Help Us Be a Steward of Our Night Skies!
Light pollution impacts wildlife, human health, energy, safety, and our night sky.
Picture: Eagle Nebula Picture by local resident, Chuck Smith
How You Can Help to Protect Our Dark Skies…
Light pollution affects everybody! The good news is that light pollution, unlike many other forms of pollution, is reversible and each one of us can make a difference. Here are a few easy, practical solutions to combat light pollution locally, nationally, and internationally.
Is it really needed? If not, turn it off! If so, make sure that it’s fully shielded. That means that it’s directing light down on the ground where it’s needed and not up in the sky where it’s not. Bad (unshielded) lighting wastes energy, money and creates unnecessary greenhouse gas emissions.
- Talk to your neighbors.
Often folks with bad outdoor lighting just don’t know that it’s a problem. The International Dark-Sky Association (IDA) has lots of public outreach materials that you can use to help your community learn why good outdoor lighting is so important, including a guide on how to talk to your neighbors and a new IDA brochure that you can be download or mailed to you.
- Become a citizen scientist and help measure light pollution in your community using mobile apps or just your eyes.
No experience necessary! The data that you collect is used by scientists across the globe to better understand the levels and implications of light pollution.
- Become a member or supporter of IDA and/or your local community group.
IDA members and supporters are the heart of the organization. By becoming a member or supporter, you’ll be part of the global family working to protect night skies.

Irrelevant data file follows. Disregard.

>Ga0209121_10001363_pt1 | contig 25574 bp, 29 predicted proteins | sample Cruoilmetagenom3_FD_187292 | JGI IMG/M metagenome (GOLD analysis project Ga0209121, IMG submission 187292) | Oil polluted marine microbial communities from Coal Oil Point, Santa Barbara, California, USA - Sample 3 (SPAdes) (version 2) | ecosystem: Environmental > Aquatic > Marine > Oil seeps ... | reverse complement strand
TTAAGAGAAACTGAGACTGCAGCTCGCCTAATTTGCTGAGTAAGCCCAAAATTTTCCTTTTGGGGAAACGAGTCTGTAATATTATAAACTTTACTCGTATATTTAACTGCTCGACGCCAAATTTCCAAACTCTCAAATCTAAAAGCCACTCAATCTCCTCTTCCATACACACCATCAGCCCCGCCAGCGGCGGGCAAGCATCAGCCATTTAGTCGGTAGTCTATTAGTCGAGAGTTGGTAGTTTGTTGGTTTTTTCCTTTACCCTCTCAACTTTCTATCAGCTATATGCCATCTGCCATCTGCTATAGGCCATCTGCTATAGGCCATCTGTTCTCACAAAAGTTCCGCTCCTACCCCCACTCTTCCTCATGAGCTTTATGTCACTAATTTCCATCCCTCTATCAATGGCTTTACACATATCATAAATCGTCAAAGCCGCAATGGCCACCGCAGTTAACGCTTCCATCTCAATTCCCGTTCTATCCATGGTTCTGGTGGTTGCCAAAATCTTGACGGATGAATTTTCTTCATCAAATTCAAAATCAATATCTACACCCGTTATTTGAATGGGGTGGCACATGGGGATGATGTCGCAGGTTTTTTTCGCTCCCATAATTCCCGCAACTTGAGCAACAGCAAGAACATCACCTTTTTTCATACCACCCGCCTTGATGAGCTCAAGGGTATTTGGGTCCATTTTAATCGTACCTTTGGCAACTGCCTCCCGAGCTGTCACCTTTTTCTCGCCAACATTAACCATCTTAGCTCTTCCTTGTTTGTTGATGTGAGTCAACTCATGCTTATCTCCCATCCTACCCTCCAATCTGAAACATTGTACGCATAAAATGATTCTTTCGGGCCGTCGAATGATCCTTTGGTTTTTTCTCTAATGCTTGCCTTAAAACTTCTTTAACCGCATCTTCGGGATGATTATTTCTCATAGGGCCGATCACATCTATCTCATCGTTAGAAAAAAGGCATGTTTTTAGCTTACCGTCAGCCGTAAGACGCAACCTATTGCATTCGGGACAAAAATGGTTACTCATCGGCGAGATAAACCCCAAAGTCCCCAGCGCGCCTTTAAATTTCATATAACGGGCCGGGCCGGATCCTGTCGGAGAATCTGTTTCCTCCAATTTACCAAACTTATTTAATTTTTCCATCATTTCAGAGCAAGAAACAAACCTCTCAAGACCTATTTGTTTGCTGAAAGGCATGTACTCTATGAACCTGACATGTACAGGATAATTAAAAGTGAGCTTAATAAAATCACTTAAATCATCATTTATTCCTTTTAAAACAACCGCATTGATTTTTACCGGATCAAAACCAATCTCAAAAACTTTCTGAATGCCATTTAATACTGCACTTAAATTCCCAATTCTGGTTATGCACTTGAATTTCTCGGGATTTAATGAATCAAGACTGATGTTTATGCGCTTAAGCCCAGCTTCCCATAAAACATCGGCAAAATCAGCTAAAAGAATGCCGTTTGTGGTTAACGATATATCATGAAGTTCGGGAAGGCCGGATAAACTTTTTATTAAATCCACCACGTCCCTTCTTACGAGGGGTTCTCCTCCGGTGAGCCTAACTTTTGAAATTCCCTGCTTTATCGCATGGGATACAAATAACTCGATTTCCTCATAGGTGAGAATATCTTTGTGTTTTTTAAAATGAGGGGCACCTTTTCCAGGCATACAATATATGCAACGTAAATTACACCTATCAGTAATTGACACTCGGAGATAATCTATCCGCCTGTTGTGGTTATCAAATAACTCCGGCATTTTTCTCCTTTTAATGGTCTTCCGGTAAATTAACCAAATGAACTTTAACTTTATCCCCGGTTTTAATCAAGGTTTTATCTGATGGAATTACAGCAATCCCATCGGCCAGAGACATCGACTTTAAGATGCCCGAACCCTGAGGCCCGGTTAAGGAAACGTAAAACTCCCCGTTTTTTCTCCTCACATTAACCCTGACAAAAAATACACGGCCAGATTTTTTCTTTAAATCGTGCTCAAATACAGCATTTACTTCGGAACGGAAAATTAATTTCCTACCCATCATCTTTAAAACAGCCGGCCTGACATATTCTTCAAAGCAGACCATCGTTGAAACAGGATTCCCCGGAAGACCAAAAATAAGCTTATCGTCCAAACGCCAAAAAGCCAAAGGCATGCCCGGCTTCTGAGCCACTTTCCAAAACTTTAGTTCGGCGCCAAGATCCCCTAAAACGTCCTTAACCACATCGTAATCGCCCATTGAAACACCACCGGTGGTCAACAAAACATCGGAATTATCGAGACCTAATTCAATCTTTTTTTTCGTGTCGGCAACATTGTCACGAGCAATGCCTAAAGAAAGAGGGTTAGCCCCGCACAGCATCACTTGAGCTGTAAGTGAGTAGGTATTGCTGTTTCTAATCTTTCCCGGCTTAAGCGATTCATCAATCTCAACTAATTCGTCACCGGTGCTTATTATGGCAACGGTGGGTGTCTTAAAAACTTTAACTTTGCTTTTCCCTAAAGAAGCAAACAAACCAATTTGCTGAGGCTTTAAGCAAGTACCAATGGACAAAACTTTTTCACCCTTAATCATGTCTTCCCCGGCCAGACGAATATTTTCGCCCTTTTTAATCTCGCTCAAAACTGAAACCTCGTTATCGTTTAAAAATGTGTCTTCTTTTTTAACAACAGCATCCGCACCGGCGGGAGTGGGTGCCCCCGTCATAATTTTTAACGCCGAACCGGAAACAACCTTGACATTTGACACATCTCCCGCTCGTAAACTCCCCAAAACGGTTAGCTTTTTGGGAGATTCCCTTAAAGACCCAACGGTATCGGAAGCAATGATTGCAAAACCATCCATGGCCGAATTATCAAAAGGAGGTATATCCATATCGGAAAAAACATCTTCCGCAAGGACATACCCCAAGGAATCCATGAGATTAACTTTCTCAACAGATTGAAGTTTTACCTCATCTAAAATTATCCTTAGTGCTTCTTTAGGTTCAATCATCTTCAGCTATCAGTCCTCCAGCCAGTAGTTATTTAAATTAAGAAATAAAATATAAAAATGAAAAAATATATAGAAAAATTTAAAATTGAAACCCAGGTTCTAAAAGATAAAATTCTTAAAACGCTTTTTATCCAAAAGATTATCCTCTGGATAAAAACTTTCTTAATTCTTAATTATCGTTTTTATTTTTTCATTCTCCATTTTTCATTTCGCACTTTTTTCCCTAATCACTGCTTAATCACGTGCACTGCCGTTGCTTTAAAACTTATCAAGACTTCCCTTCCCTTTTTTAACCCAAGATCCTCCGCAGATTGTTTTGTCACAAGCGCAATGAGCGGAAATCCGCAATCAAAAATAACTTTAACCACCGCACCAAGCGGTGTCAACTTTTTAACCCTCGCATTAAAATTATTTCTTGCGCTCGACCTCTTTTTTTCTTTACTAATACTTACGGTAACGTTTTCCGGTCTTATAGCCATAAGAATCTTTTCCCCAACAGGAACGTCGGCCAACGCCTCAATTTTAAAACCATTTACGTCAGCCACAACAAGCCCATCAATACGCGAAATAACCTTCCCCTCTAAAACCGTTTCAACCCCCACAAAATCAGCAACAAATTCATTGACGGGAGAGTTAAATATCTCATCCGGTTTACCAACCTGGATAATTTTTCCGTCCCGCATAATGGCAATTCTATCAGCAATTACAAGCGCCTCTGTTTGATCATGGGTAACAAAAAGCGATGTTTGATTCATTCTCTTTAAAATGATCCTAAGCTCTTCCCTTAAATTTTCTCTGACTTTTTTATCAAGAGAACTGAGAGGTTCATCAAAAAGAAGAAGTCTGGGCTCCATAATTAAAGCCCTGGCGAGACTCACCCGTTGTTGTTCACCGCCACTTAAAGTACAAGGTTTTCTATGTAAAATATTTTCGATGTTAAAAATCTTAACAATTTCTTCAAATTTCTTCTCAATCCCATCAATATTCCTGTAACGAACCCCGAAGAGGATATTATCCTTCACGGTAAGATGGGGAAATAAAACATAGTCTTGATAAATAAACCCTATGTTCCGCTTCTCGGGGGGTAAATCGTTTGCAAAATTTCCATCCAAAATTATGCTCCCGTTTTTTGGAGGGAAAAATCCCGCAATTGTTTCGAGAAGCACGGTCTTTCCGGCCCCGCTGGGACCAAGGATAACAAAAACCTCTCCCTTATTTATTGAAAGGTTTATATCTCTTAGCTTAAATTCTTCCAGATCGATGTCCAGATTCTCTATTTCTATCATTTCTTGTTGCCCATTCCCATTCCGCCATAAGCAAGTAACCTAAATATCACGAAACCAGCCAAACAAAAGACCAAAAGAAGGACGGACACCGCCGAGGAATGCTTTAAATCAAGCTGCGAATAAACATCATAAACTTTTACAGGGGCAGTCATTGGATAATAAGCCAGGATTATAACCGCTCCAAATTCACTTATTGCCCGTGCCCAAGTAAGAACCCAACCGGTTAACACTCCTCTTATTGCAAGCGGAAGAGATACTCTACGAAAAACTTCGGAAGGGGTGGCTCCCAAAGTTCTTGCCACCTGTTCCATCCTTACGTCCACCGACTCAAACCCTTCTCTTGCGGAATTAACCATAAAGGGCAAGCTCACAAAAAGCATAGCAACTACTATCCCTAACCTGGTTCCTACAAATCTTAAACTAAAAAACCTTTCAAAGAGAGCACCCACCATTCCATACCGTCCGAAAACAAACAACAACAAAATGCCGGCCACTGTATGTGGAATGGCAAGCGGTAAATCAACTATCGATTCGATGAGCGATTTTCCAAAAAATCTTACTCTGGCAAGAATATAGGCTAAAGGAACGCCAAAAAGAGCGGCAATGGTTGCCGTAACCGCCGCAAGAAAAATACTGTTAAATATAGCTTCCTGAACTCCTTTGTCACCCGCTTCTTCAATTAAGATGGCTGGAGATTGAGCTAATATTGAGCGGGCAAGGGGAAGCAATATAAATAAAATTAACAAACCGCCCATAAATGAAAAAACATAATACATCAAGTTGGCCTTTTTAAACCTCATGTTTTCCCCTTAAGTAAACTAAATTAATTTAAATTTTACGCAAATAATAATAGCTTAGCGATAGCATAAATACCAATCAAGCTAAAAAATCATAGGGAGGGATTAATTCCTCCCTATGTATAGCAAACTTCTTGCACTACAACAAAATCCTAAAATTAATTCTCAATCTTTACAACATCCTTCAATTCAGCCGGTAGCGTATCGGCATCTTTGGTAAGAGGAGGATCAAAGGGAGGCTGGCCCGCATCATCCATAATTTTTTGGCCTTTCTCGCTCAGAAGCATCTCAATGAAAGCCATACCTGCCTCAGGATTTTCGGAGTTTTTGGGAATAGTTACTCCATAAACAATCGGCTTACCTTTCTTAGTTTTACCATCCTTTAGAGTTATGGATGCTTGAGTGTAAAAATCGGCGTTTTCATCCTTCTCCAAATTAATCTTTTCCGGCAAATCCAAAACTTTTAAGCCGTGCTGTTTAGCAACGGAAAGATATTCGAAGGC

- Spread the word to your social media network – starting with sharing the importance of protecting the night sky.
Encourage your friends and family to see the value in our dark skies. Everyone can make a difference! The challenge is getting people to invest in the issue and take action. Anything that you can do to raise public awareness can help.
For more information and to obtain materials on protecting our dark skies, visit the International Dark-Sky Association.
“By darkness the stars are revealed.”
– Evette Carter
Valley County Astronomical Society
If you are a star gazer, interested in our night skies, interested in enhancing and sharing “humanity’s scientific understanding of the universe,” and/or are just a plain ole’ star geezer, please come to our next meeting of the society. Valley County Astronomical Society meetings are scheduled for the fourth Monday of every month from April-October at 5:30 at the Cascade Cultural Arts Center.
To receive program or outing information, please join our email list by contacting Shauna Arnold at email@example.com or 208-634-6906.
- Provides educational outreach and activity booths
- Conducts dark sky viewings
- Organizes Star Parties!
- Works diligently to protect our dark skies
Picture: Ring Nebula Picture by local resident, Chuck Smith
Regional Efforts to Protect
Our Dark Skies as Our Community Grows
We All Play a Role!
The City of Cascade and Valley County have adopted lighting ordinances to protect our dark skies. In doing so, new developments are required to comply with these standards to ensure our skies remain dark.
For example, a 2022 major housing development along the North Fork of the Payette River is mandated to meet the City of Cascade lighting requirements and will help to minimize the impact of light pollution in our community.
Additionally, Perpetua Resources (formally Midas Gold) hired a Dark Skies expert to identify opportunities for the company to use dark skies best practices while also protecting worker safety. The smart lighting principles were laid out in the Dark Skies Report, and these will guide the company as they advance the project design.
Furthermore, Idaho Department of Parks and Recreation’s Lake Cascade State Park is also doing their part to protect our dark skies. The park’s visitor center was constructed with exterior lighting that meets Valley County’s Dark Sky ordinance. Exterior building lights are shielded and placed under roof eaves and parking lot lights are also shielded and controlled with timers. The lighting fixtures can be shut off to accommodate dark sky event/activities.
Stargazing in Idaho and Educational Outreach
Central Idaho Dark
America’s First Gold-Tier International
Dark Sky Reserve
Craters of the Moon
International Dark Sky Park
College of Southern Idaho
The Centennial Observatory
College of Idaho
Whittenberger Planetarium and